The University of Buckingham’s one-year MA by research in the History of Art: Renaissance to Modernism gives an overview of the development of Western art and its leading artists and movements and offers students the chance to study in depth an approved topic of their choosing. A supervisor will oversee each stage of the research – whether that be into such subjects, for example, as Renaissance portraits, aspects of the Baroque, Impressionist techniques or post-war British art – offering not just art historical guidance but also information about research techniques and dissertation structure. The aim is to produce a 25,000-word dissertation that sheds new light on the topic.
This programme is London-based and directed by the distinguished art historian, Michael Prodger. The course of research is complemented by a series of guest seminars presented by an internationally distinguished group of art historians, artists and gallerists.
Seminar dates 2022-23
Seminars take place on Wednesdays at 6:30 pm, unless otherwise stated. The dates for 2022/23 are:
- 5 October – Professor Martin Kemp on Leonardo an Michelangelo
- 19 October – Letizia Treves on Caravaggio and Caravaggism
- 2 November – Helen Hillyard on the Dutch Golden Age
- 16 November – Dr Xavier Bray on the Spanish Golden Age
- 14 December – Professor Robin Simon on the Long British Eighteenth Century
- 4 January – Michael Prodger on Neoclassicism and Romanticism
- 18 January – Dr Richard Cork on Picasso
- 1 February – Dr Kathleen Soriano on Post-war and Contemporary Art
- 15 February – Martin Gayford on Talking to Artists
Society of Antiquaries, Burlington House, Piccadilly, W1J 0BE
The guest speaker seminars will be held at the Society of Antiquaries, Burlington House, Piccadilly, W1J 0BE.
Fitzwilliam Museum in Cambridge
What our students say
James Broomfield: ‘The University of Buckingham’s MA in the History of Art is an academically rigorous and highly rewarding post-graduate programme. I came to it as a practising artist looking for a new set of challenges. Attending first as an Associate student the lectures were inspirational. My interest in the modern was informed by a set of brilliant contextualizing lectures spanning the history of great art from the Renaissance onwards.
‘The convenience and splendour of the central London location and the opportunity to debate issues over dinner with distinguished tutors set this course apart from anything I had previously experienced. So much so that I came back as an MA student the next year – and thoroughly enjoyed the course again, making good friends from a fascinatingly varied and able cohort. Importantly, I was brilliantly well supported throughout my research and the dissertation writing process by the ablest and motivational of personal tutors. Studying History of Art at Buckingham was, without a doubt, the best educational experience of my life, and I commend the course to you: it is beyond excellent.’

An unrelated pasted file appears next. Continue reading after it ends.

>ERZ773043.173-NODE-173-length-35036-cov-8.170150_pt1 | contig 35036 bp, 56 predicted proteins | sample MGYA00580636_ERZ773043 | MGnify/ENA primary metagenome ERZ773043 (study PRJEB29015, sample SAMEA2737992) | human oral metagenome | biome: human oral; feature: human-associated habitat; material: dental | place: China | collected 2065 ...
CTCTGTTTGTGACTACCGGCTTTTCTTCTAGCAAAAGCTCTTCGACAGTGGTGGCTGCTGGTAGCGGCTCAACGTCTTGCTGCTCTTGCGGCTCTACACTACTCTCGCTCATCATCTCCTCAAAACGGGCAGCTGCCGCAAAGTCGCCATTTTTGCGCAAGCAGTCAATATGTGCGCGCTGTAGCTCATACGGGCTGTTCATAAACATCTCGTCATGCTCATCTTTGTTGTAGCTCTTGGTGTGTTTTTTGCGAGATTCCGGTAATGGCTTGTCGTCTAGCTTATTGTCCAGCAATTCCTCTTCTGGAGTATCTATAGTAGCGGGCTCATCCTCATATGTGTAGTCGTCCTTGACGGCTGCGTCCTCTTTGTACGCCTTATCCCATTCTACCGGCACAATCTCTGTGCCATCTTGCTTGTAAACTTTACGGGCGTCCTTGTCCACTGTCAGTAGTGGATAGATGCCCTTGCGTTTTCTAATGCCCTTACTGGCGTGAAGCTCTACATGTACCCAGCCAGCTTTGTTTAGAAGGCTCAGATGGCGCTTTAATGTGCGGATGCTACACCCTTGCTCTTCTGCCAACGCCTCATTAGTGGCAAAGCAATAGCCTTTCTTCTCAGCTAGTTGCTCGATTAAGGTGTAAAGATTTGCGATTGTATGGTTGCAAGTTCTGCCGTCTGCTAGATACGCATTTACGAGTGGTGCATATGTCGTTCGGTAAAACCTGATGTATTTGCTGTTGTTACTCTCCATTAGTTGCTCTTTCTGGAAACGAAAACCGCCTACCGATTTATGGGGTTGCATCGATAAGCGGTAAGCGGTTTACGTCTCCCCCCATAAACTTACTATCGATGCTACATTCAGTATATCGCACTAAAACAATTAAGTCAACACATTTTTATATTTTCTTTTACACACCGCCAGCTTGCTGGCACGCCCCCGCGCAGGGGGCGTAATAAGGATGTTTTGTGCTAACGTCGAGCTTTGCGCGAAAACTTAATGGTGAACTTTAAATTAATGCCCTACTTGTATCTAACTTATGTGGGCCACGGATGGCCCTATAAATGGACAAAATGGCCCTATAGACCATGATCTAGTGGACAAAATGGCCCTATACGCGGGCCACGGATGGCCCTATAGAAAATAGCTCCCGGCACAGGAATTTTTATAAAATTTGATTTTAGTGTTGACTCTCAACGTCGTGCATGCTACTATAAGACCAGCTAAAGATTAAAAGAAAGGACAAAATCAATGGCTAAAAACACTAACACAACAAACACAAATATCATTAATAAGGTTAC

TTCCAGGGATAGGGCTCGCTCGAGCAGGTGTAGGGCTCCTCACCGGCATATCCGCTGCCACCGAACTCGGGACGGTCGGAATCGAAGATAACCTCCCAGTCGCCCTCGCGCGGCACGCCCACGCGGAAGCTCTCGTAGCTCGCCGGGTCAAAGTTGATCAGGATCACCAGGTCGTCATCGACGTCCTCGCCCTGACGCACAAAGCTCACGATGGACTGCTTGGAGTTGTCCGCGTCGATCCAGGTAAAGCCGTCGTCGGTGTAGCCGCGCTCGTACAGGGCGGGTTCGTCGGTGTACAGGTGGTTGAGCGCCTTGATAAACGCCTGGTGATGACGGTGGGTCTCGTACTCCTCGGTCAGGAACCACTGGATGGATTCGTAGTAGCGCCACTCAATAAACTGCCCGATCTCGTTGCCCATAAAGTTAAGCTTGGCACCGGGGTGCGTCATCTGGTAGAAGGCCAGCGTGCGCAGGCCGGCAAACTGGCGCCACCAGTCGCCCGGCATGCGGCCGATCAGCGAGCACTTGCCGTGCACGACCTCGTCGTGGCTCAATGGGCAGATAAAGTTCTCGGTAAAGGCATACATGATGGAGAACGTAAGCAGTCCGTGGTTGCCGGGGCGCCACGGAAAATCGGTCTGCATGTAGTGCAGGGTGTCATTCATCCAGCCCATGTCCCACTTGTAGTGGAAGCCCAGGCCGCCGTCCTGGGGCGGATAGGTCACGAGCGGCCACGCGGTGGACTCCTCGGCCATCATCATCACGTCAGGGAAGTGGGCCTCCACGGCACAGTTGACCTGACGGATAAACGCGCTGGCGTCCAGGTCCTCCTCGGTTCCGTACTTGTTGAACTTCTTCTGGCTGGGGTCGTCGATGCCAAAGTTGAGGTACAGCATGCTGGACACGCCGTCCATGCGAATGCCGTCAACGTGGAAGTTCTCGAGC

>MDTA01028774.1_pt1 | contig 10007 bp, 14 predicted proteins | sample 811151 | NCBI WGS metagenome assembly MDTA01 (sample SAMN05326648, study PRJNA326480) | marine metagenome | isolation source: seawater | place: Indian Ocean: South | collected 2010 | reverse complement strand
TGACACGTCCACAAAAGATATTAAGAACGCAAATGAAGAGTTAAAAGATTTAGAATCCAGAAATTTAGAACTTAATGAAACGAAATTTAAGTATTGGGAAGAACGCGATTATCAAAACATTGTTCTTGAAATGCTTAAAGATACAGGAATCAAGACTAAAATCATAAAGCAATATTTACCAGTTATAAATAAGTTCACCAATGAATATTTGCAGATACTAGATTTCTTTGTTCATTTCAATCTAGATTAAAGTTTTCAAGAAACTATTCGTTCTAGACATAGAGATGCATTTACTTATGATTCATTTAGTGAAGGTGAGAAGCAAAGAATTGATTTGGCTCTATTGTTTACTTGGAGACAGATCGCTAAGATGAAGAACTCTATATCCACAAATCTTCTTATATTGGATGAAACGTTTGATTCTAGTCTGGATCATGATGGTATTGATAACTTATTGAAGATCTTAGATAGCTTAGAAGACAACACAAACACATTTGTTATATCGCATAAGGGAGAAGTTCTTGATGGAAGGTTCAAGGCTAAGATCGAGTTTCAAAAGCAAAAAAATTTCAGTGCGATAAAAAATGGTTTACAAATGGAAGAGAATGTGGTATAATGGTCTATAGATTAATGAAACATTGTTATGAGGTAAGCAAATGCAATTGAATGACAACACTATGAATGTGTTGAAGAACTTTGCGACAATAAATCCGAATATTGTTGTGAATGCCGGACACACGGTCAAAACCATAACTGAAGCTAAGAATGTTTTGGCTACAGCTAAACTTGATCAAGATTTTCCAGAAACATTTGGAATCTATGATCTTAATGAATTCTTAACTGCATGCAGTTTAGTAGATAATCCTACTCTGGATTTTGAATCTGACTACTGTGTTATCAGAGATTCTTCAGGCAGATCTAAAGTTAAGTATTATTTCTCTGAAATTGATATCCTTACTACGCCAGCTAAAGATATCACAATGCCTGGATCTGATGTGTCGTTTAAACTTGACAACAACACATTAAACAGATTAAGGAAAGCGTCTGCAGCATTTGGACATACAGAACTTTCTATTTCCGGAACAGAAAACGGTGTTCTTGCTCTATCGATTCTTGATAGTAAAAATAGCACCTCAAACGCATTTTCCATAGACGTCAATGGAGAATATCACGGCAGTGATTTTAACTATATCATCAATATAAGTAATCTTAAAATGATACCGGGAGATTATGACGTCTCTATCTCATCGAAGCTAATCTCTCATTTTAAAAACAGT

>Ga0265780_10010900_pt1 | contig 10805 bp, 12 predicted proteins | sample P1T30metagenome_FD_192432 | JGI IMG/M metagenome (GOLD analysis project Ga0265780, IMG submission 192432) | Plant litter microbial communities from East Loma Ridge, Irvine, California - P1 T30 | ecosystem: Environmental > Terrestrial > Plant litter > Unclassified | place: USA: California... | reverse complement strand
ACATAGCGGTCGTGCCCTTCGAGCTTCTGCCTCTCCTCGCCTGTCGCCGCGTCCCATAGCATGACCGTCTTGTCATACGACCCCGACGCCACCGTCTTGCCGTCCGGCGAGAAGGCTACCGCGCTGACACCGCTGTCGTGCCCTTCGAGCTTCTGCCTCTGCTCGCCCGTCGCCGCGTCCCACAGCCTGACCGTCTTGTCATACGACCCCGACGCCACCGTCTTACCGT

Suzanne Phillips: ‘For me this course for me was inspiring, enabling flexible and in-depth study of my chosen research topic together with excellent support and critical analysis from expert supervisors. There was also regular stimulating engagement, informal debate and the exchange of ideas with fellow research students throughout the course, either meeting in central London or virtually. The guest lecturers, leading specialists in their field, were superb and overall they brought the breadth and range of art history from renaissance to modernism brilliantly to life, with thought-provoking insights and cogently argued contextualisation. The course was welcoming and inclusive for all its students and I found that the range of art-history topics addressed was ideal for the intellectually curious and for those who wish to become more visually literate.’
Gabriella Lecis: ‘The University of Buckingham MA in History of Art, gave me the opportunity to attend a series of lectures by world-class art historians. The original format of the course which includes a post-lecture dinner, creates an informal, less intimidating atmosphere encouraging truly inspiring interaction with the lecturers. The support and encouragement from the Course Director and the supervisory team nurtured my research and academic skills during the writing of the dissertation, making my MA a life-enriching and enormously stimulating experience.’
For those who wish to attend the evening research seminar programme, but are unable to devote the time to research, there is the option of becoming an Associate Student. This status will enable the student to attend the ten research seminars and dinners and to take a full part in the seminar and dinner discussions but does not require the submission of written work. Associate Students are not registered for and do not receive, the MA degree.
For further details contact
Humanities Research Admissions on +44 (0)1280 827514